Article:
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This Company Wants To Build The World’s Largest Solar Installation–In The Sahara

The TuNur desert solar project could have over 1 million mirrors, covering 39 square miles.

You may have heard of the Ivanpah solar thermal plant, which opened in the Mojave Desert earlier this year. With 173,500 heliostat mirrors, three 450-foot towers, and generating capacity for 140,000 Californian homes, it is enormous. But here’s the thing. It may be small compared to what’s coming next. Between now and 2020, we could see several projects that are twice as big.

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Take the TuNur scheme planned for the Sahara desert in North Africa. Instead of three towers, it is set to have 18. And instead of hundreds of thousands of mirrors, it could have more than a million, according to its developers. In all, it would cover 39 square miles and produce more than four times Ivanpah’s output.


The project is being put together by a London-based developer called Nur Energie, a British investment company and Tunisian investors. The idea is to cover a large chunk of Tunisian sand with mirrors, generate electricity on-site, and then send power the undersea back to Europe, landing at a port north of Rome, Italy.

It would also be much more costly than Ivanpah, which eventually came in at about $2.2 billion. Daniel Rich, Nur Energie’s COO, says the price could be as much as $12.5 billion, including generation and transmission. To go ahead, the project would need the backing of development banks and at least one European government. Nur Energie is in discussions with the U.K. about a guaranteed price for the power it imports. If it gets the go-ahead, it could begin production in 2018.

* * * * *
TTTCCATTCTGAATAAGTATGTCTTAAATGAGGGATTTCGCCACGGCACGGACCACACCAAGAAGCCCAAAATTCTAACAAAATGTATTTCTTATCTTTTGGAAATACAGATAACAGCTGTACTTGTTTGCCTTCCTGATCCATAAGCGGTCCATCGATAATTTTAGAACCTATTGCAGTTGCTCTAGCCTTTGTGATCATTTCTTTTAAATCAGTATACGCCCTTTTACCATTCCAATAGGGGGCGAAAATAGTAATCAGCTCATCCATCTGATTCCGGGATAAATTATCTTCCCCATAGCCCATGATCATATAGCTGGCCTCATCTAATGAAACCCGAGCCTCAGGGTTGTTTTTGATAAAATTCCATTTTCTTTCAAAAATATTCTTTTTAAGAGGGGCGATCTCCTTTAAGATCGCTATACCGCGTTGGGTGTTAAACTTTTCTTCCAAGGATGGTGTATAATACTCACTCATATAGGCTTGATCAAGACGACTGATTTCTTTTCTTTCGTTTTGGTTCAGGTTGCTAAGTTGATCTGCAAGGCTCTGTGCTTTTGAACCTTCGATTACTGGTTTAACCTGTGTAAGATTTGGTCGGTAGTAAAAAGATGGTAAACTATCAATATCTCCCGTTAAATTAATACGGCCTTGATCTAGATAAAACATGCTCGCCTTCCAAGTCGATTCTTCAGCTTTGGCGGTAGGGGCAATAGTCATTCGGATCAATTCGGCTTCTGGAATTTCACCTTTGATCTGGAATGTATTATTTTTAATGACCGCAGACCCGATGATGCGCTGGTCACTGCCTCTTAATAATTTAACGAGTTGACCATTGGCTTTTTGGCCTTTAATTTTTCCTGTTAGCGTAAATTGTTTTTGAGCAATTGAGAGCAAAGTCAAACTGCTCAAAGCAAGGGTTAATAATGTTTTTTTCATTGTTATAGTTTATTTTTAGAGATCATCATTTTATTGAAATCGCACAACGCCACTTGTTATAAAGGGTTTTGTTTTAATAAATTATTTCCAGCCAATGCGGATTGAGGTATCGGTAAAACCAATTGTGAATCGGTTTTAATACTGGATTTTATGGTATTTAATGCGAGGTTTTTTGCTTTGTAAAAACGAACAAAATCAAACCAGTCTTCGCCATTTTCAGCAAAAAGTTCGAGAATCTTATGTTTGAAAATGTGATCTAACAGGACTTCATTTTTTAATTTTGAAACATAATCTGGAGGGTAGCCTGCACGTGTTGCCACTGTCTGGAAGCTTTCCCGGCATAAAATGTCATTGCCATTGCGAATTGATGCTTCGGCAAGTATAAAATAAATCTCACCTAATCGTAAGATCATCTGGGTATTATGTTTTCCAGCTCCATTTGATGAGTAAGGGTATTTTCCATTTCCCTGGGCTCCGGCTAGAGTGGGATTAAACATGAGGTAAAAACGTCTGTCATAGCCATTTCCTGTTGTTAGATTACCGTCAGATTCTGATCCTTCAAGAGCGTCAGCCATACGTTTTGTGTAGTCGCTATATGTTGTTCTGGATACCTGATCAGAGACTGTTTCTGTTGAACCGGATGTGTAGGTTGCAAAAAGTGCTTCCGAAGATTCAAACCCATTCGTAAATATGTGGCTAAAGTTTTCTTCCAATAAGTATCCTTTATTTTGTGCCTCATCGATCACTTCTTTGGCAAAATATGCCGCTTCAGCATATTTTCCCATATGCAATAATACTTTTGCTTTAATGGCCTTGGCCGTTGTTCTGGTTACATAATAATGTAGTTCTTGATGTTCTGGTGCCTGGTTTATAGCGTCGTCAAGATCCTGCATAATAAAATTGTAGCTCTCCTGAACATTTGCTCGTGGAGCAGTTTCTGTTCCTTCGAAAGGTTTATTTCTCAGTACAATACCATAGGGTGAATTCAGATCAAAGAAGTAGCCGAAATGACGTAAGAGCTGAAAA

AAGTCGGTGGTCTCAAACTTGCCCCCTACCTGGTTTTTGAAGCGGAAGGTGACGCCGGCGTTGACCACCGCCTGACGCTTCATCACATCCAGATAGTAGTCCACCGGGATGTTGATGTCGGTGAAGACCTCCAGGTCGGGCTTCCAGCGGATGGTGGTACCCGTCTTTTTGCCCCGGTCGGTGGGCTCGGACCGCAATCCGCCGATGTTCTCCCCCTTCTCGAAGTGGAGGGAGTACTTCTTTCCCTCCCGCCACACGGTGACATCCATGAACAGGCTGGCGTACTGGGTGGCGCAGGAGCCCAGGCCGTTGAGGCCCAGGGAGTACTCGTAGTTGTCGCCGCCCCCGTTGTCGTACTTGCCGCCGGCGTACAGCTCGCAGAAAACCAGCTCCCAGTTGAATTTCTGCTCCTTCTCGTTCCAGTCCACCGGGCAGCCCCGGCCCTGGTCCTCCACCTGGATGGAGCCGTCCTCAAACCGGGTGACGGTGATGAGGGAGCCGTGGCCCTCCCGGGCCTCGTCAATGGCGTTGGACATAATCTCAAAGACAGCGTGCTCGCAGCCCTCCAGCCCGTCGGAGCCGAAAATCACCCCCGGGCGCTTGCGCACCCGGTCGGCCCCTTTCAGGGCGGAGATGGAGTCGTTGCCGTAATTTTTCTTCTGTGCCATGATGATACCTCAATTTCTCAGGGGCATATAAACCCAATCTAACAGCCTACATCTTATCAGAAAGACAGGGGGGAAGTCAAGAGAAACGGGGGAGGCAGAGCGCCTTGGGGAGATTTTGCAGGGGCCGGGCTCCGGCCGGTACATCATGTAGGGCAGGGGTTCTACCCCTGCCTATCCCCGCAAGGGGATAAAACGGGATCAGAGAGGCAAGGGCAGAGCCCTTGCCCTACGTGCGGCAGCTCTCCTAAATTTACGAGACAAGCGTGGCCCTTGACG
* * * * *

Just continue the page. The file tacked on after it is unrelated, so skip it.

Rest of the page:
In some respects the project isn’t as outlandish as it sounds. The modules are separate pieces; they’re not dependent on the other to work. And there are already several DC electricity cables between countries.

Moreover, the plant, unlike Ivanpah, would include energy storage, in the form of towers filled with extremely hot molten salt. Rich believes the towers would be enough to provide up to 10 hours of electricity, should the sun not shine.

“The whole point is to provide non-intermittent dispatchable power. Renewables are great, but there’s a limit to how much you can put on the system. Europe is looking for base-load power because it’s looking to turn off their nuclear projects,” he says.

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Building in a faraway desert may not be so crazy after all.

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About the author

Ben Schiller is a New York staff writer for Fast Company. Previously, he edited a European management magazine and was a reporter in San Francisco, Prague, and Brussels.

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